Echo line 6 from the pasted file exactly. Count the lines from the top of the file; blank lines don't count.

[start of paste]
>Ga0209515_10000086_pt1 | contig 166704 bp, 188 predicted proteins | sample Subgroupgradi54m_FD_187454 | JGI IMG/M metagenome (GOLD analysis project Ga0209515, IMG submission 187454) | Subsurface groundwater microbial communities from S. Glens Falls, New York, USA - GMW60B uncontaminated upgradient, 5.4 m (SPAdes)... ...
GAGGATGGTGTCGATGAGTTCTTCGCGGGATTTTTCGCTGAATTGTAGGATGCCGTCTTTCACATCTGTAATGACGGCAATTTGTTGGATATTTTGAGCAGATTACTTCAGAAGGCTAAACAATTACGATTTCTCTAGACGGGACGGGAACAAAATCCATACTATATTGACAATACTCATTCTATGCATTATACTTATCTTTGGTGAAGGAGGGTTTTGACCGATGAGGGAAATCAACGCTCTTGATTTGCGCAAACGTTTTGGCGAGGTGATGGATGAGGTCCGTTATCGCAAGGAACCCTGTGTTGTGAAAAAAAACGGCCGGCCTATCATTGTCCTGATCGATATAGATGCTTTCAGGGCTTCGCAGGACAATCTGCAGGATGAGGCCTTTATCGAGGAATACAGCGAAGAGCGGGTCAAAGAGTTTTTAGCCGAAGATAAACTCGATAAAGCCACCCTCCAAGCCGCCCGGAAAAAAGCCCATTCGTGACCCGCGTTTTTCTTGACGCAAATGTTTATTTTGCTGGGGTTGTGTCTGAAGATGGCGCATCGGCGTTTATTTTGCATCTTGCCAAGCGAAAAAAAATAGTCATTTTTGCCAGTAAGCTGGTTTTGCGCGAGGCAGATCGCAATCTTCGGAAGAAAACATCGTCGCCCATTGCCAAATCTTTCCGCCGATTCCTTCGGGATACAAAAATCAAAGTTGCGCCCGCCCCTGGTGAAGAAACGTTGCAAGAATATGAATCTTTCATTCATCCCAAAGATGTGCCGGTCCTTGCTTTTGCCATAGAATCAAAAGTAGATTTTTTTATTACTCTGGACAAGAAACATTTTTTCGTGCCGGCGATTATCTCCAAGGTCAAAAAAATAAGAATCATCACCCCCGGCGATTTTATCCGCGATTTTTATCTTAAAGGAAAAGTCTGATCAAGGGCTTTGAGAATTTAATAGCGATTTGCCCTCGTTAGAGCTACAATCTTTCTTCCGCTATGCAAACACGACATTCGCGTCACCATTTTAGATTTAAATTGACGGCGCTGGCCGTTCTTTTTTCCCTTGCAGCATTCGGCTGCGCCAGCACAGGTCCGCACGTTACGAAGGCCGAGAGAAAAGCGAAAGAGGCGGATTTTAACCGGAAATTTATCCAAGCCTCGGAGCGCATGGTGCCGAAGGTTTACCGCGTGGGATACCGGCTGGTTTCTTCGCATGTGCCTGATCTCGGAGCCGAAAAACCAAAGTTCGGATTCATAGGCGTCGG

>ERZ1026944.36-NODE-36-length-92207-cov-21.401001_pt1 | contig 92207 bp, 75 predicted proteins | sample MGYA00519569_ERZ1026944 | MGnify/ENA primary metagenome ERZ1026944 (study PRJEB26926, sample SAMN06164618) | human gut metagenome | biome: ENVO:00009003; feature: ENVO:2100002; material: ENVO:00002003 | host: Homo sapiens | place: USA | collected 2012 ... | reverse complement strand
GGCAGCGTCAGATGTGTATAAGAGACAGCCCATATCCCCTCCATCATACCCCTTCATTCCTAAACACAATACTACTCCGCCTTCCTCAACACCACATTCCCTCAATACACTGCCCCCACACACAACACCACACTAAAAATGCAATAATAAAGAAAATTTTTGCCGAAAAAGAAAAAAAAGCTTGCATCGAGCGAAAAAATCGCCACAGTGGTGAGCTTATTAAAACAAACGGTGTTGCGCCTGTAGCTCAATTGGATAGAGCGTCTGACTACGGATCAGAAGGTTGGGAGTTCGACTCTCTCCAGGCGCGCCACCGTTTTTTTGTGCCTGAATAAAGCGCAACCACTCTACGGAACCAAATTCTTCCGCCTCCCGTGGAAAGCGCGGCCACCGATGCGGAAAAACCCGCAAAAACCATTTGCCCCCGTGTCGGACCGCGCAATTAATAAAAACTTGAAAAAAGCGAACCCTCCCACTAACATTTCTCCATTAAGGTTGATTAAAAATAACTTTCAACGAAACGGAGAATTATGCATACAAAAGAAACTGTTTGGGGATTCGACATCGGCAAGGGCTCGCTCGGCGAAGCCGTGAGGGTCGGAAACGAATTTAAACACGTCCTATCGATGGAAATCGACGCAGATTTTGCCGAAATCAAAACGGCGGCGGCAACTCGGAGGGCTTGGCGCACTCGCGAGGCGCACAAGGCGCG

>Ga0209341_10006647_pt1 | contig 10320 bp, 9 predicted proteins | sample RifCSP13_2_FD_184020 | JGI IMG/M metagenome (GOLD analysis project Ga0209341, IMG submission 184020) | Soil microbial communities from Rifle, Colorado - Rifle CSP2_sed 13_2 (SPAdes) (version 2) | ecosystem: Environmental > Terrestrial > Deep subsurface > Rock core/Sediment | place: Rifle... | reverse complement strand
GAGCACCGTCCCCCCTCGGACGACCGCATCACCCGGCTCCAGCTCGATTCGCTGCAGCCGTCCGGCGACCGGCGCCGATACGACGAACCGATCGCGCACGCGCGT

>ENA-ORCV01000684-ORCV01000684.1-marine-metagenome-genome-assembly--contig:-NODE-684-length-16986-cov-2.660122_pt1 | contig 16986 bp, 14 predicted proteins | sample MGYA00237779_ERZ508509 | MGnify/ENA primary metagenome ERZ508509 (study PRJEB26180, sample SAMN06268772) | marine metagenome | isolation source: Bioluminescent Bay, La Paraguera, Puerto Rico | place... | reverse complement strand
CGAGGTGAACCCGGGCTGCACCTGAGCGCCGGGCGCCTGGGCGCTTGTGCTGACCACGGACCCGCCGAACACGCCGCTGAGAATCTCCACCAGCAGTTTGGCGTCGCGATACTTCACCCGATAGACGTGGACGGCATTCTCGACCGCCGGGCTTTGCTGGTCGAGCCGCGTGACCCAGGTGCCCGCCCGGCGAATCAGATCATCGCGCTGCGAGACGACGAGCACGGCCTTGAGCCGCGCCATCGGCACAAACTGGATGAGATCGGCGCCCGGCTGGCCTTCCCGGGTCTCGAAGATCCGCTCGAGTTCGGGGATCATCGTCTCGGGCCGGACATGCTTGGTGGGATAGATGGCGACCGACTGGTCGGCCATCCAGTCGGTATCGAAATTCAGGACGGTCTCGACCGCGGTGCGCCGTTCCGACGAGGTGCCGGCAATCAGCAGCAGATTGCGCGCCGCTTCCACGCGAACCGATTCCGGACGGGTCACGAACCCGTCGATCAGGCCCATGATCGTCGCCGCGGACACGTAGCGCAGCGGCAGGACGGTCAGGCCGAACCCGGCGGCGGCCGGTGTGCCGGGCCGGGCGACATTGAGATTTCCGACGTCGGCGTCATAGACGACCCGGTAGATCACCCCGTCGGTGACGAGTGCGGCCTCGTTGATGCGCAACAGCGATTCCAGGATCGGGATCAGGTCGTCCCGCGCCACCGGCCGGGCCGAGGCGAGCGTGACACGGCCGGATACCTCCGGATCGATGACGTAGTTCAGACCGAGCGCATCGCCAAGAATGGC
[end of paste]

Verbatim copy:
GAGCACCGTCCCCCCTCGGACGACCGCATCACCCGGCTCCAGCTCGATTCGCTGCAGCCGTCCGGCGACCGGCGCCGATACGACGAACCGATCGCGCACGCGCGT